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Ch.17.2 wwii
Ch.17.2 wwii
Ch.17.2 wwii
Ch.17.2 wwii
Ch.17.2 wwii
Ch.17.2 wwii
Ch.17.2 wwii
Ch.17.2 wwii
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Ch.17.2 wwii
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Ch.17.2 wwii
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Ch.17.2 wwii
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Ch.17.2 wwii
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Ch.17.2 wwii
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Ch.17.2 wwii
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Ch.17.2 wwii
Ch.17.2 wwii
Ch.17.2 wwii
Ch.17.2 wwii
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Ch.17.2 wwii

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  • 1. How Speed Defeats a U-BoatMontegue DawsonOil on canvasThe Mariners Museum
  • 2. U-177 (Type IXD/2) Running on the Surface, circa 1942Courtesy of Horst Bredow
  • 3. U-Boat Transmitting Center Ashore in France, 1944Courtesy of Horst Bredow
  • 4. U.S. Navy Signalsmen Monitoring Enemy Radio Transmissions in the Atlantic,1944U.S. Navy photograph in the collections of The Mariners Museum
  • 5. Allied Convoy in the Atlantic, 1942U.S. Navy photograph in the collections of The Mariners Museum
  • 6. Convoy System
  • 7. Allied Intelligence• Churchill and Roosevelt knew the importance of intelligence in safeguarding Allied commerce to defeat the Axis powers.• The Anglo-American Allies shared information derived from newly developed technologies like RADAR and High Frequency Radio Direction Finding (HF/DF or "huff duff").• RADAR provided a means of detecting vessels and aircraft above the surface• HF/DF was used to locate the sources of enemy radio transmissions such as submarines.• Working together, British and American trackers exploited special intelligence to locate Axis forces with extreme precision.• Allied intelligence leaders began sharing code-breaking secrets, known as "very special intelligence" and classified under cover-names like "ULTRA" and "MAGIC".
  • 8. Enigma• System in which Germany transferred their information through codes• Solving the Enigma system remains one of the great Allied triumphs of World War II• During periods when Allied cryptanalysts were unable to solve Enigma, U-boats caused great damage to Anglo-American commerce
  • 9. Enigma
  • 10. Bombe
  • 11. Atlantic Battlefront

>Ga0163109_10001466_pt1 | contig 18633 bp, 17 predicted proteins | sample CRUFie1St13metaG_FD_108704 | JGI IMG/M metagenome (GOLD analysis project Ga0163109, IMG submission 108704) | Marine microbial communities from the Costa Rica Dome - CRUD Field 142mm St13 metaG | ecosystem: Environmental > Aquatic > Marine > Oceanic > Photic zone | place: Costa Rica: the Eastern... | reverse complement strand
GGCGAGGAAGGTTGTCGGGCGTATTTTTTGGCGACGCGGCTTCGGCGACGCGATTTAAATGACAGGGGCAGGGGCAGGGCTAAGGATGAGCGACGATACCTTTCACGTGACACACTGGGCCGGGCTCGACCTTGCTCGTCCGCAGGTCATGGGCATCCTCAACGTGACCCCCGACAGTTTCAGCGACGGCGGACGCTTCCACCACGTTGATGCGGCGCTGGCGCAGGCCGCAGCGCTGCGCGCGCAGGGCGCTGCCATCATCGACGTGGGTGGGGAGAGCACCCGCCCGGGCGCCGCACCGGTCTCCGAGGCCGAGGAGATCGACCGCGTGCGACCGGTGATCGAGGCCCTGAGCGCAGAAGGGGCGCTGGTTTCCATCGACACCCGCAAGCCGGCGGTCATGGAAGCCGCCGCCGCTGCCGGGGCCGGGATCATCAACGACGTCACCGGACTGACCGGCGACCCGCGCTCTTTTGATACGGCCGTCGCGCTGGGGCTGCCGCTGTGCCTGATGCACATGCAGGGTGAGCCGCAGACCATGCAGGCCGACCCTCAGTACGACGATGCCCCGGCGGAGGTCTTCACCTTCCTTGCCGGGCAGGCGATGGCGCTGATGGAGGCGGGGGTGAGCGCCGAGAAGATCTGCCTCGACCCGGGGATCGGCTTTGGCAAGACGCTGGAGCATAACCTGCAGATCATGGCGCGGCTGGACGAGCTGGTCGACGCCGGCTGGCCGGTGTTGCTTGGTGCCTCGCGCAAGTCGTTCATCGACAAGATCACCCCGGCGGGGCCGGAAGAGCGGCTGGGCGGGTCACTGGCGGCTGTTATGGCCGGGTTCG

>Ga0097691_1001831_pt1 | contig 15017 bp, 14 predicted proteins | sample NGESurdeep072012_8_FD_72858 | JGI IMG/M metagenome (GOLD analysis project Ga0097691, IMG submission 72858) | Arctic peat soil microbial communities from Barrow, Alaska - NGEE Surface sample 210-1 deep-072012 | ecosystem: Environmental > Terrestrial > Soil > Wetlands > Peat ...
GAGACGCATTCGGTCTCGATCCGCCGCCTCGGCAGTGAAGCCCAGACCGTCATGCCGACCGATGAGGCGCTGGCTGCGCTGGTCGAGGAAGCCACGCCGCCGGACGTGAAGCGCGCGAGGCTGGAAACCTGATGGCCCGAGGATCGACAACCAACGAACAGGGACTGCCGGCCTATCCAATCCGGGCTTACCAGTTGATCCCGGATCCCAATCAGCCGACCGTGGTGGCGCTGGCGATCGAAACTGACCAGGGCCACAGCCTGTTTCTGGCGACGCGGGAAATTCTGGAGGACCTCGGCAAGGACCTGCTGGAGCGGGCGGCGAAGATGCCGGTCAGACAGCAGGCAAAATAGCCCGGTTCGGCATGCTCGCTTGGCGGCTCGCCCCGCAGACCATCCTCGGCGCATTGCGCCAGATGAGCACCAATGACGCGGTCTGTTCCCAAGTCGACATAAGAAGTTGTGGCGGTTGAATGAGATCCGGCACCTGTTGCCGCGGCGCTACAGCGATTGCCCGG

• 12. Hunter-KillersHunter-Killers Chasing down an Axis Submarine—USS Pillsbury (DE 133) and USS Guadalcanal (CVE 60)U.S. Navy photograph in the collections of The Mariners Museum
  • 13. Depth Charges• Bomb Bay Showing Depth Bombs and Sonobuoys inside a TBF "Avenger" U.S. Navy photograph in the collections of The Mariners Museum
  • 14. Allied Hunter-Killer Escorts Conducting a Depth Charge Attack on a U-BoatU.S. Navy photograph in the collections of The Mariners Museum
  • 15. • Hunter-Killer Grumman TBF "Avenger" Configured for Antisubmarine Warfare U.S. Navy photograph in the collections of The Mariners Museum
  • 16. U-Tanker U-118 under Attack by U.S. Navy Aircraft, November 5, 1943U.S. Navy photograph in the collections of The Mariners Museum
  • 17. Watch the Capture of U-505The Battle of the Atlantic: Allied Naval Intelligence in World War II
  • 18. Hunter-Killer Grumman TBF "Avenger" Preparing to LaunchU.S. Navy photograph in the collections of The Mariners Museum
  • 19. Operation Barbarosa• The greatest land war in recorded history began at 3:30 a.m. on June 22, 1941.• The initial German front was 995 miles long, and there was another 620 miles along the Finnish border.• The main front would soon expand to 1490 miles and extend to a depth of over 600 miles.• In to this great space of steppe, forest and swamp marched the best of the German Army, amounting to three quarters of its field strength.• By the end of the year, 3,500,000 Red Army soldiers were in captivity and 4,000,000 had died in battle.• At one time the Germans occupied some 900,000 square miles of Soviet territory.
  • 20. German Wehrmacht(Army)• German Army in USSR was split:• 1. Army Group North whose main goal was Leningrad• 2. Army Group Centre whose main goal was Moscow• 3. Army Group South whose main goals were Rostov, the Caucasus Mts, the Crimean Peninsula and Stalingrad